IT'S HIS TIME: Rivals.com rated Tray Blackmon as the No. 1 outside linebacker in the 2005 recruiting class. Although Blackmon has shown flashes of the athletic ability that made him a five-star prospect, injuries and off-field issues have prevented him from living up to the lofty expectations. Now that he's healthy again and out of trouble, Blackmon - who's a junior - could develop into one of the top linebackers in the SEC.
STRONGEST AREA: Auburn's line compares favorably with just about any front four in the nation. Coleman delivered 11 tackles for loss last season in a five-game stretch against Arkansas, LSU, Ole Miss, Tennessee Tech and Georgia. Marks is a third-year starter with 20 tackles for loss over the past two seasons. Sophomore end Michael Goggans was named Auburn's most improved defensive lineman after spring drills, and junior tackle Jake Ricks also is a promising prospect.
BIGGEST PROBLEM: At first glance, Auburn's secondary looks like a major strength. Powers and sophomore strong safety Zac Etheridge each started 13 games last year. Junior cornerback Aairon Savage has 14 games of starting experience over the past two seasons, including four starts at free safety last season. Sophomore free safety Mike McNeil appears ready for a starting job after excelling on special teams last season. The problem comes when you look beyond those guys. Auburn has a significant lack of depth in the secondary, which could force the Tigers to depend on freshmen if any of those four players get hurt.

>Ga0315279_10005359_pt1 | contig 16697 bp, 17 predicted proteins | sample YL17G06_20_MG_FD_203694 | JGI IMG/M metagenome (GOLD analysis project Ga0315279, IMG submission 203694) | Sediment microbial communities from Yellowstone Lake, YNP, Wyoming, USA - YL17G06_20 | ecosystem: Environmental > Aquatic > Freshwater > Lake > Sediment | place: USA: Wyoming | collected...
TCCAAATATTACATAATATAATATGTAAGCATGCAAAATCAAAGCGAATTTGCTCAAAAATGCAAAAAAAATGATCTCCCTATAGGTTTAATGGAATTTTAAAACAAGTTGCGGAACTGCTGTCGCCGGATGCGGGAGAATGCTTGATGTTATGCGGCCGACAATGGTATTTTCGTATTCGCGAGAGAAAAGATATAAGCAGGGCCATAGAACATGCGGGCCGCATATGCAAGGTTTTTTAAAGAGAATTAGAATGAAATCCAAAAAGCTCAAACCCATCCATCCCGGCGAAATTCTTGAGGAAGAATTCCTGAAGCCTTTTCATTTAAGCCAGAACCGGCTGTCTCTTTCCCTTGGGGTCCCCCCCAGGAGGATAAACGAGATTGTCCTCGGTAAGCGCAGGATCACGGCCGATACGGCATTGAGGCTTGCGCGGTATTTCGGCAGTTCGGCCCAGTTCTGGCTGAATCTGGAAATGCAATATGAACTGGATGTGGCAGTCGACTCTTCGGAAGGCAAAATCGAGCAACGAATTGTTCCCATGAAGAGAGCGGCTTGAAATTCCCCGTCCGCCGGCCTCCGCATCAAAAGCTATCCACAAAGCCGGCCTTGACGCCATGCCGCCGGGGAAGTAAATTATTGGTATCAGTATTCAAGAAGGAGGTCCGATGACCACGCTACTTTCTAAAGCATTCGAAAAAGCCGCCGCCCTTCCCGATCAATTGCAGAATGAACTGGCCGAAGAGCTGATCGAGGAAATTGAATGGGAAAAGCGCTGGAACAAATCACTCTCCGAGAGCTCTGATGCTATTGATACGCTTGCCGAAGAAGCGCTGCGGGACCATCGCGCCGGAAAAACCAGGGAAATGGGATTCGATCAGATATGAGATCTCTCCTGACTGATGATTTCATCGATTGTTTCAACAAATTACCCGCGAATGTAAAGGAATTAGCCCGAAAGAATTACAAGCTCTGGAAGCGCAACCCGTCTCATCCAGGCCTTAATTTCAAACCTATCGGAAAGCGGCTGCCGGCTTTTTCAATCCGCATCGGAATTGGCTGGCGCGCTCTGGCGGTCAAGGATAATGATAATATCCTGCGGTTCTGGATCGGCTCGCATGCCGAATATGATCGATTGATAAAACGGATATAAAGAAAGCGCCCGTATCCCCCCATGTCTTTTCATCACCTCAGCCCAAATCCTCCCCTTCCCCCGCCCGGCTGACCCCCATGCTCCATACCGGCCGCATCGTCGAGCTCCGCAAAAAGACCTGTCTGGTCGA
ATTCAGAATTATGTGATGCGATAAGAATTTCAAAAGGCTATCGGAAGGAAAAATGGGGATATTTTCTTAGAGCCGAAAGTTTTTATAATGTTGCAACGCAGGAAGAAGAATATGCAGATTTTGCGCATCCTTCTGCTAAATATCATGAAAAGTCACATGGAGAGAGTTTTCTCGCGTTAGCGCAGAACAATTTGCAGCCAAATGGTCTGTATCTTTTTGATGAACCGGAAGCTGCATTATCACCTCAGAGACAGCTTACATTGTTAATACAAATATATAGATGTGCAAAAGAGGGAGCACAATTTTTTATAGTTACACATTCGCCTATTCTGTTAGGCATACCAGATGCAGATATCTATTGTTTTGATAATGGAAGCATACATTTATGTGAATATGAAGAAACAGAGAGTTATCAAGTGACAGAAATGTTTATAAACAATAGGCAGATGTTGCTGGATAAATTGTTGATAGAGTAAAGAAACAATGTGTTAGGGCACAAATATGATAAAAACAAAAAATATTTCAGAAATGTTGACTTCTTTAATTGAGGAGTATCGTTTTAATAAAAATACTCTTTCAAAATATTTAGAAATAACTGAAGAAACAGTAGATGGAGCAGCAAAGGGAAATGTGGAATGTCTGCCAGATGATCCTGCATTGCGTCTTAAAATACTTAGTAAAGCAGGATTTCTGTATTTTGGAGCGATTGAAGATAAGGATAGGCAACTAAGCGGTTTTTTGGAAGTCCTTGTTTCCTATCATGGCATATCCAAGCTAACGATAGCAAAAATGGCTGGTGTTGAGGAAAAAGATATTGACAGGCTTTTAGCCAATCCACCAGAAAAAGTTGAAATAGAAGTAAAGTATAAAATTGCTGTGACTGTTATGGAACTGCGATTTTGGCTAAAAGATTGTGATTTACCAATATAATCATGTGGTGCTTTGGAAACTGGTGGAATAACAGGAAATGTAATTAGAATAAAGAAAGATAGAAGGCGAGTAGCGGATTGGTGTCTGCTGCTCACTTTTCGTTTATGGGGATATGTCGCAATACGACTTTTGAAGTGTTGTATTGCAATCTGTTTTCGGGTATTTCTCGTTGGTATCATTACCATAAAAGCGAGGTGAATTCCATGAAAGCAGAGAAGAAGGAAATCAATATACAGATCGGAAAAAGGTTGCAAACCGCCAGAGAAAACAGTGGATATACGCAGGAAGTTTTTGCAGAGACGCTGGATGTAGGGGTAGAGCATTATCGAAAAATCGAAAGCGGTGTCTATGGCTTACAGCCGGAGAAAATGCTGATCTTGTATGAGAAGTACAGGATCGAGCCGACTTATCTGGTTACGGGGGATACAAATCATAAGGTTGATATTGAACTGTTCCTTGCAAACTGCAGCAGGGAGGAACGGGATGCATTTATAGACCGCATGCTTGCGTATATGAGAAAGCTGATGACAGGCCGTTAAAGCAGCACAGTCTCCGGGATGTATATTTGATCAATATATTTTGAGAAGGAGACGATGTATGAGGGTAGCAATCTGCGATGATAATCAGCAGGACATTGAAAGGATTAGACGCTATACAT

OVERVIEW: The losses of Quentin Groves and Pat Sims could hurt. The departure of Muschamp to Texas could hurt even more. But this defense shouldn't suffer much of a drop-off because the Tigers have a lot of talent on this side of the ball. Auburn ranked sixth in the nation in scoring defense and total defense last season. This defense should be equally strong. And it could stay that way for years to come: Auburn probably will open the season with only one senior starter on defense.